The long debate on the constitutionality and purpose of Aadhaar may not end with the Supreme Court's (SC's) judgement but it will certainly become more specific and narrower. In a landmark verdict, a five-judge SC bench opined with a 4:1 majority that Aadhaar is legitimate and proportional. The judges observed that although Aadhaar slightly infringes on the right to privacy, the benefits it provides to the marginalised sections of society serves a much larger purpose. It provides rightful benefits and dignity to the marginalised that outweighs the perceived harm.

In the judgement, the bench struck down Section 57 of the Aadhaar Act that deals with sharing of data with corporate bodies. It is not yet clear whether corporates are barred completely from using Aadhaar infrastructure or if they can use it as one of the options to provide services to customers but cannot mandate it. Also, it is unclear if it is left to people to choose if they wish to share data (or not) or if it is a blanket ban. For instance, if someone wants a mobile connection to be activated instantly, then it is still unclear if that person can use Aadhaar-based e-KYC instead of waiting for three-four days for paper-based KYC. This conundrum would be the same for bank account opening.

Repealing Section 57 may have a huge impact on Aadhaar-enabled services, especially on e-KYC, and Aadhaar-enabled Payment System (AePS). Over the past few years, AePS has become the default method for people to withdraw money from local banking business correspondents, especially in rural India. Using biometrics to conduct a financial transaction, most cases is limited mainly to withdrawals and deposits, had removed several barriers. These include the need to remember the PIN for debit card and fill withdrawal or deposit slips, which become particularly difficult for illiterate and innumerate people in rural areas.

The process of using AePS is intuitive and simple for people, as they do not have to learn anything new. The only change is that they have to apply their thumb on the biometrics reader, instead of on a piece of paper. This is in contrast to a debit card or other modes, which call for considerable efforts to educate users. And even then, they may need assistance to either fill up a form or enter the PIN correctly. This makes these users susceptible to fraud.

Since the government transfers most benefits, such as pensions, scholarships, and others electronically, people only need to access their bank account to withdraw this money. If AePS is scrapped, people may have to go through the ordeal of traditional technologies, such as debit cards or go back to filling and signing or putting their thumb impressions on papers!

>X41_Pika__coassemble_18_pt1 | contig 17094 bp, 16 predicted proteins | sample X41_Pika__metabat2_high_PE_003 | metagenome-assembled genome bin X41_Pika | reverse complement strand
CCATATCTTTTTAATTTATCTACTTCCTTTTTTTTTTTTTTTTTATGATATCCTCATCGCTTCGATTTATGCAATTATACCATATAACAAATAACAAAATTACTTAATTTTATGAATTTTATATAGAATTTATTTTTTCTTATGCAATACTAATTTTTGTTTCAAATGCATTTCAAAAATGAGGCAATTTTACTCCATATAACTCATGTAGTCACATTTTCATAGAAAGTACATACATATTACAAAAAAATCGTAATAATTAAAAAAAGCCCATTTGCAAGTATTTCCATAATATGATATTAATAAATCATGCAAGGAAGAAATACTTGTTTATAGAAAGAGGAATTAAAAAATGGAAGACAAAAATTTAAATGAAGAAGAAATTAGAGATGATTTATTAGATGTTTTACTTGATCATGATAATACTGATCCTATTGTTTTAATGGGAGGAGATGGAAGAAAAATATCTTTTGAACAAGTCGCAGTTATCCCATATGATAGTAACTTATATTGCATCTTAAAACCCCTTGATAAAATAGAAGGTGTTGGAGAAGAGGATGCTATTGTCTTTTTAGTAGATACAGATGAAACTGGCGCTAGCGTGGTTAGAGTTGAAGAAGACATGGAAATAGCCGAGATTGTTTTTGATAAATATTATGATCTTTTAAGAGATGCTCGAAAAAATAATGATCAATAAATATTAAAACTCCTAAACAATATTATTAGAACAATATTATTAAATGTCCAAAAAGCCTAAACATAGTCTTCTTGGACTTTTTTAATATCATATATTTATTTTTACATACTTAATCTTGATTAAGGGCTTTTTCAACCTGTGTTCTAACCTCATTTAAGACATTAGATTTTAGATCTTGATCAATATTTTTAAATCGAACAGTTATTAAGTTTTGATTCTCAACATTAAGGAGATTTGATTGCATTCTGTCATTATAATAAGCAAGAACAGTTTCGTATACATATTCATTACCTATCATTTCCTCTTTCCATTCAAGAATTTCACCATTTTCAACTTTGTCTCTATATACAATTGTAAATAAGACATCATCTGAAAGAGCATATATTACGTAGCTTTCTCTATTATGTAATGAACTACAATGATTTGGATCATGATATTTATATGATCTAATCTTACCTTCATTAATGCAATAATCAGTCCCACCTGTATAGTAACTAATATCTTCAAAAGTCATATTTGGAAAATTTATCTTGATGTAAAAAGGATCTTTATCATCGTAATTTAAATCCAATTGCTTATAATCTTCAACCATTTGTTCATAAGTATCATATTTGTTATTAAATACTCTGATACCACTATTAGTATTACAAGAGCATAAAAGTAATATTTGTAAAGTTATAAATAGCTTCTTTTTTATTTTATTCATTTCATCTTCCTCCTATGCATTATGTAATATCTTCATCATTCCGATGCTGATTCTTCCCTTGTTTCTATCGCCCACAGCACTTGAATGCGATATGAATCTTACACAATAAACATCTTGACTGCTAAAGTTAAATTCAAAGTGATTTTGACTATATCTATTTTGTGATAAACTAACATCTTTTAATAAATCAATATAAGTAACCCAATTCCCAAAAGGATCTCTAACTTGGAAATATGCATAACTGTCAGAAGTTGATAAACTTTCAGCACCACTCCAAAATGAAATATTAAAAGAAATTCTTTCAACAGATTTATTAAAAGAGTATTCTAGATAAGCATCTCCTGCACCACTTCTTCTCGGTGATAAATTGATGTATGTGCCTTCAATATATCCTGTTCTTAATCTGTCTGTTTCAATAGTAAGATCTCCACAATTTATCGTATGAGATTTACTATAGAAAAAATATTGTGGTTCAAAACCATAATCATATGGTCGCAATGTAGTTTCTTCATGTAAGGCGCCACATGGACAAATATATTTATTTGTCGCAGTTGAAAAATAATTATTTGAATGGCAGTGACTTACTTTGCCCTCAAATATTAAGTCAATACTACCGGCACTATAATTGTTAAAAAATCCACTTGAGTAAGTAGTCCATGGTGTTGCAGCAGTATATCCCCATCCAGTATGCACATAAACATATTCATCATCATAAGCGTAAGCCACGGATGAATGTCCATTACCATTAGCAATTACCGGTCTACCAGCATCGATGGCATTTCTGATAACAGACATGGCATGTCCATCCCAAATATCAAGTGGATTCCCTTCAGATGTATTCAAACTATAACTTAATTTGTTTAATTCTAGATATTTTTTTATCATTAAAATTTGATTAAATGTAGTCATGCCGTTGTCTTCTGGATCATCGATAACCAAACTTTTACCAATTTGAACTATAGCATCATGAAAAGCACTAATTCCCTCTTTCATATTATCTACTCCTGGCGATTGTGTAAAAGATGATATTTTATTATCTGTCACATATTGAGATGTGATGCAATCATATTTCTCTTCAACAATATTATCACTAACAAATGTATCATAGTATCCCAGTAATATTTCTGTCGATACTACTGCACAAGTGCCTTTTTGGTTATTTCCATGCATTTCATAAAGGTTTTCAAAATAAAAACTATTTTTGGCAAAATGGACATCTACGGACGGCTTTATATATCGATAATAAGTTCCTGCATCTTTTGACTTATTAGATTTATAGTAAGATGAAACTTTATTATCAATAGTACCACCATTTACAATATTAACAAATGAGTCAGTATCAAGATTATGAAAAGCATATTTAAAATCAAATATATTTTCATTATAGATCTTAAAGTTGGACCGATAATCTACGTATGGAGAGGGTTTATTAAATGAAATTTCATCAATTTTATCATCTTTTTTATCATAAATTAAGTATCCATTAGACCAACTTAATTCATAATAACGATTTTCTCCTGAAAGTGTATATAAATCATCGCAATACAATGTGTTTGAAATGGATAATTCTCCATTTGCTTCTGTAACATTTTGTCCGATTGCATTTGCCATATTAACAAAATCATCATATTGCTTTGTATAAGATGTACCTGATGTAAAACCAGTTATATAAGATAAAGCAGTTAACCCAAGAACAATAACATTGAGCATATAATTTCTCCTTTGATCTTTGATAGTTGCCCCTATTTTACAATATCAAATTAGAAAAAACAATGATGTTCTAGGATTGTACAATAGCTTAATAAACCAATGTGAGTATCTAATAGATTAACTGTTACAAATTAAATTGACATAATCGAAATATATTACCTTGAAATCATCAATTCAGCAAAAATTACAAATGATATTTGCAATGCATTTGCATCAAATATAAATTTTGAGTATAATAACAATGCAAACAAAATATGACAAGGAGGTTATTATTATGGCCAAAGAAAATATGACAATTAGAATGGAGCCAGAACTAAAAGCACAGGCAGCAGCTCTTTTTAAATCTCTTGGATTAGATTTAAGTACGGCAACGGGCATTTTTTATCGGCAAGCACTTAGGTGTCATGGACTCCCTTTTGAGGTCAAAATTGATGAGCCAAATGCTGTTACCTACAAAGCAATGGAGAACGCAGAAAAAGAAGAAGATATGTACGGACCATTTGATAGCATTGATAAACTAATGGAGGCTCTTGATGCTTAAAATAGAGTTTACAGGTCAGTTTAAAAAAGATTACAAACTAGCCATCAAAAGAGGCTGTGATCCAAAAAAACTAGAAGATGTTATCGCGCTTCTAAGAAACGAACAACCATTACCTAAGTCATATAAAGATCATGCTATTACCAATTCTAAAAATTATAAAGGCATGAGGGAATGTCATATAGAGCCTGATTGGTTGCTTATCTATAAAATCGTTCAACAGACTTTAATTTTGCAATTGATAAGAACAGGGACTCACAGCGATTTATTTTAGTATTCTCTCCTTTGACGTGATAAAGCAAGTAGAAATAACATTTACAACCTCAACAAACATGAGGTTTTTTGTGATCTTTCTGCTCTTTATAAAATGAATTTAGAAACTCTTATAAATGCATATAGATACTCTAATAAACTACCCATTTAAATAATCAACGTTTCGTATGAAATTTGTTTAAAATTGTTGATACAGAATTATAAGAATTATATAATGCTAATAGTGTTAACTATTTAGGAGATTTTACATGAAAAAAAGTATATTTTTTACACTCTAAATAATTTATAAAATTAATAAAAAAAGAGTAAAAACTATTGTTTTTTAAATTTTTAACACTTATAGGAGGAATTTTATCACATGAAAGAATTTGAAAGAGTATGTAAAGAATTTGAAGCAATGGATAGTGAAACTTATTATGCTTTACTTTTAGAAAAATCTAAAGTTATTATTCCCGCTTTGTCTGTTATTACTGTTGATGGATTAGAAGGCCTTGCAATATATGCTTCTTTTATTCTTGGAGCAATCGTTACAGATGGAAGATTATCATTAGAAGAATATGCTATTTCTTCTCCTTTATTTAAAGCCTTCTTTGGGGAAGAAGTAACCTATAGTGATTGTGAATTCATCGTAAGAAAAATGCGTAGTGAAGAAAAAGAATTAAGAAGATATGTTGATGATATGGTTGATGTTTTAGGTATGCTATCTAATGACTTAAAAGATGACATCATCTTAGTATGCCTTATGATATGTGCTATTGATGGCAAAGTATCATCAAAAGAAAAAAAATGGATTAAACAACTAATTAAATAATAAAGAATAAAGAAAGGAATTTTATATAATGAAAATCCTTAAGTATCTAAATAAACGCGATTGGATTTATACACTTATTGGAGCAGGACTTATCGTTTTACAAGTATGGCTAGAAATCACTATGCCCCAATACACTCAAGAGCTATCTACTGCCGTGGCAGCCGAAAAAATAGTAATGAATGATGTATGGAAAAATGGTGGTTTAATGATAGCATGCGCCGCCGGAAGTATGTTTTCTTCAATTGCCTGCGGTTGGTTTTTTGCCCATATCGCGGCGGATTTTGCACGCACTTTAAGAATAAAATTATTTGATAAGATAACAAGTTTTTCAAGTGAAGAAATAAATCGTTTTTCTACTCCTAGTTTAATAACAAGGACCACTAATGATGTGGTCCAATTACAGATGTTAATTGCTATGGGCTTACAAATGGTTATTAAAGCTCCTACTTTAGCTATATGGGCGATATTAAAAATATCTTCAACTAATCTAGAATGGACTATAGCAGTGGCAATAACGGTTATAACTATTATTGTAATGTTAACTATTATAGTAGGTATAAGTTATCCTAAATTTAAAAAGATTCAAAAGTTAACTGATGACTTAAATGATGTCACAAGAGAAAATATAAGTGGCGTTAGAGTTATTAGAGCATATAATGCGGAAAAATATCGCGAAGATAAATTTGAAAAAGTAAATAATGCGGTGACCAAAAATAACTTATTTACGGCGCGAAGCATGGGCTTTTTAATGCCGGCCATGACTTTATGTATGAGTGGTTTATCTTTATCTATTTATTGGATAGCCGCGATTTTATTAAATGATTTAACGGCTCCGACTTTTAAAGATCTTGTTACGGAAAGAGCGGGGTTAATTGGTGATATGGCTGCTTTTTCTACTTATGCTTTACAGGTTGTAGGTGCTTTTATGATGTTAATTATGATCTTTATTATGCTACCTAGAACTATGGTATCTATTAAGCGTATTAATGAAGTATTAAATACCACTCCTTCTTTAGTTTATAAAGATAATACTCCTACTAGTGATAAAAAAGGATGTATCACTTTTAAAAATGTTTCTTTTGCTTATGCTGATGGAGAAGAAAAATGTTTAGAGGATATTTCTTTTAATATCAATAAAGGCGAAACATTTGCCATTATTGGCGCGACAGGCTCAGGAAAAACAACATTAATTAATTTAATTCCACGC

The SC has allowed the government to continue using Aadhaar to deliver benefits and services where money is drawn from consolidated funds of India. This is a welcome move. The Direct Benefit Transfer (DBT) programme primarily relies on Aadhaar to uniquely identify and target beneficiaries. This led to reducing leakages by removing duplicate and “ghost” beneficiaries. Current government estimates point to savings under DBT to be around `90,000 crore. Aadhaar authentication for lifting ration through the Public Distribution System (PDS) ensures that identity fraud is reduced and denial of the ration is also controlled.

Our studies show that beneficiaries are aware that transactions now leave digital trails and the fair price shop (FPS) owner can be challenged in case of identity fraud or denial. This is also altering the social fabric of rural India, where FPS owners had absolute authority on providing or denying ration to people. Our studies show that now these cases have reduced.

However, issues related to technology still exist. These include non-functioning biometrics, issues with connectivity, among others, which have led to a denial of benefits in a few cases and led to more severe implications for some. The SC clarified that the government should create alternate mechanisms for people who cannot authenticate using biometrics. A few states already use alternate methods of authentication for the population that cannot perform biometric authentication.

For instance, the Jharkhand government introduced the concept of Apwaad Pustika (exception book) to provide ration to people who cannot authenticate using Aadhaar. Similarly, Andhra Pradesh made multiple provisions to handle exceptions in case of biometric failures, such as one-time password (OTP) and making a list of such people and granting them exception, etc. However, the efficacy of such mechanisms has come under question and needs scrutiny. The central and state governments must take note of the SC judgement and review processes and systems thoroughly to handle exceptions so that no one is denied benefits.

The SC has also clarified that banks, educational institutes, or other corporates cannot force people to provide their Aadhaar number. Even the government can seek Aadhaar only from people who want to draw benefits from the consolidated funds of India. PAN is the only exception where such linking has been made mandatory. Limiting purpose and period of storing metadata is another landmark step. This allays some fears of people around breach of privacy. However, the debate would continue and the government will have to come up with rules or legislative changes to comply with the verdict. We expect more details to emerge as the detailed copy of the judgement is read and analysed.

The author leads the government and social impact practice at MicroSave. In his present role, he works with governments, policymakers, development agencies, think tanks, academic institutions, NGOs, and directly with citizens to improve delivery of government to people services and benefits. He has worked and managed teams across India, Middle East, Philippines, U.S., Europe, Singapore, Hong Kong and Australia.

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